EU to start free trade talks with Japan

Reuters / Katarina Stoltz
European trade ministers say they have agreed to start negotiations on a free-trade agreement with Japan.

­The European Commission will discuss the terms with Japan on behalf of the 27 EU member states. Officials warn the negotiations could take several years to reach a deal due to the complexity of the issue. According to Cyprus' Commerce Minister Neoklis Sylikiotis, whose country holds the rotating chairmanship, the talks could start in the next few months and are likely to last about three years.

An EU-Japan agreement would boost economic cooperation between the two regions, which account for more than 30% of global economic output. It could increase the EU's gross domestic product by almost 1%, boost EU exports to Japan by one third, and add 400,000 extra jobs across the 27-nation bloc, according to Europe's Trade Commissioner Karel De Gucht.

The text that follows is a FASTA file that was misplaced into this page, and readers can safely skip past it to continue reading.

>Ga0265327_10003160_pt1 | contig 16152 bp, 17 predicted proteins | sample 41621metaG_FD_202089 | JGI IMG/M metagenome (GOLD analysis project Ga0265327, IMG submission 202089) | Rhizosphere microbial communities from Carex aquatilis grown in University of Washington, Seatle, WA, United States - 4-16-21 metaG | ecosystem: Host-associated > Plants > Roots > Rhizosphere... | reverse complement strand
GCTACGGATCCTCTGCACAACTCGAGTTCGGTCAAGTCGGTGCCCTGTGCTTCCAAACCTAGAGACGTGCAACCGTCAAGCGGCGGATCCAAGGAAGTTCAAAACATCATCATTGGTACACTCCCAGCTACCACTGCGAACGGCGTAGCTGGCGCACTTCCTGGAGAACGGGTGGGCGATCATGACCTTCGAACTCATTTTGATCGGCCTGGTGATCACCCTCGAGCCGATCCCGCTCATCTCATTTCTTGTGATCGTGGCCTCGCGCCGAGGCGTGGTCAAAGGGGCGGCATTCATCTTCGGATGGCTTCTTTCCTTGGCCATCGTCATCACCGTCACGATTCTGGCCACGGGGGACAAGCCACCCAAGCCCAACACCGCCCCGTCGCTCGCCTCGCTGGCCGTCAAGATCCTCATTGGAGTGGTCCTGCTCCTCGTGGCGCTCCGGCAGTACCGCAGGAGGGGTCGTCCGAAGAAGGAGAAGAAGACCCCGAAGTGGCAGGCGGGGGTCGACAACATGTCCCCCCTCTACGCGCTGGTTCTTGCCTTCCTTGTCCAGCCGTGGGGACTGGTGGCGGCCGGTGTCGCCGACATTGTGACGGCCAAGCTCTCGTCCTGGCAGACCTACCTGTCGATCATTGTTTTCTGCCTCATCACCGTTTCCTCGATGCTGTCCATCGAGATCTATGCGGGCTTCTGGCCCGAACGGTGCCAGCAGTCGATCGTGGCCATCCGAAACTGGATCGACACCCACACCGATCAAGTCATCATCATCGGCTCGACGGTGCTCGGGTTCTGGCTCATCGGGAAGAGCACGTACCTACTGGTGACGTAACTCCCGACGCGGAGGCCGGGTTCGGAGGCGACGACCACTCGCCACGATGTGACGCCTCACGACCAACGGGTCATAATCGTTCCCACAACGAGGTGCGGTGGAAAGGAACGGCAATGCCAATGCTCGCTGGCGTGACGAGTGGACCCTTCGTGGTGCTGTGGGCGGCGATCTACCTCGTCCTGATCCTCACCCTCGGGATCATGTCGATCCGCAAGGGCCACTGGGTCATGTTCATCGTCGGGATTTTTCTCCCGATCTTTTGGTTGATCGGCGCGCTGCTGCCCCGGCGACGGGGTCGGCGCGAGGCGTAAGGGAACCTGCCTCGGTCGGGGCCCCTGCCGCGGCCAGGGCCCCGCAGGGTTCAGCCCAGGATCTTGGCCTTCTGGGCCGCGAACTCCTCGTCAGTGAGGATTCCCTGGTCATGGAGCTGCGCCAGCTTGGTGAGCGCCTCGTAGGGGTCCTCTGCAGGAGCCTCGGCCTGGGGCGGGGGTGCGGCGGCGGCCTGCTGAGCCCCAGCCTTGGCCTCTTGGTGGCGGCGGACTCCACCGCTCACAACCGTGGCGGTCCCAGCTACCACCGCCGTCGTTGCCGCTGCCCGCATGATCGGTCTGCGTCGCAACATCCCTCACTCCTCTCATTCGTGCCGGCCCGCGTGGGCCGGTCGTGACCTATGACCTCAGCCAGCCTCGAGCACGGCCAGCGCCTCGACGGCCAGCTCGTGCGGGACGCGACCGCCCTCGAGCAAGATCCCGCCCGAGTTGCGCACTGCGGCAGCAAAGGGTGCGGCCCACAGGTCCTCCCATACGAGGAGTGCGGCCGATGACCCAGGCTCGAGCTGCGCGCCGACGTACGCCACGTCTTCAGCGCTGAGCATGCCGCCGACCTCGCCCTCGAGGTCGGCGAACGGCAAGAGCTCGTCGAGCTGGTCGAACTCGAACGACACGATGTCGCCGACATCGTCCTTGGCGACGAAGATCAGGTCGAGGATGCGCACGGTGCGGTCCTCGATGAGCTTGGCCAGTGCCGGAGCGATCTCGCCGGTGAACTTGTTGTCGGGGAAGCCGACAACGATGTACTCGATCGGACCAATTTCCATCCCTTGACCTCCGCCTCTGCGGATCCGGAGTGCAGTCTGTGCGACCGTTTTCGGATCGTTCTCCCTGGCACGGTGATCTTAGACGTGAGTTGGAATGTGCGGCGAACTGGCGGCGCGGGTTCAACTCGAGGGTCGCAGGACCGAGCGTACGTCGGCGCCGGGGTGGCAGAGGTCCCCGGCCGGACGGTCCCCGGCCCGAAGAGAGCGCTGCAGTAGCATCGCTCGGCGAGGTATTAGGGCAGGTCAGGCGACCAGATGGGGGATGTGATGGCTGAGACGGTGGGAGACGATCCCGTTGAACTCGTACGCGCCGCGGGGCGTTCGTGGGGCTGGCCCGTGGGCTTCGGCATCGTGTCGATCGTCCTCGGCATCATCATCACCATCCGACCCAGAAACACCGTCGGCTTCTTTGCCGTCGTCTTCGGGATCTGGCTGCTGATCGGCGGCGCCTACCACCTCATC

Japan is the EU's third-largest trading partner following the United States and China, accounting for 150 billion euros a year of trade in goods and services.

However, some countries such as France and Italy have opposed the free-trade agreement with Japan, concerned that car industries would be hurt by increased import competition with Japanese auto makers. The countries agreed to start negotiations after Paris was secured guarantees for French carmakers, according to an EU source close to the matter.

The plan is part of EU efforts to boost growth and create jobs with potential free-trade pacts with major economies, including Canada, the US and emerging economies like Singapore and Malaysia. If they succeed officials estimate the EU would see its GDP grow by more than 2%, or 250 billion euros. That’s equivalent to the GDP of Austria or Denmark.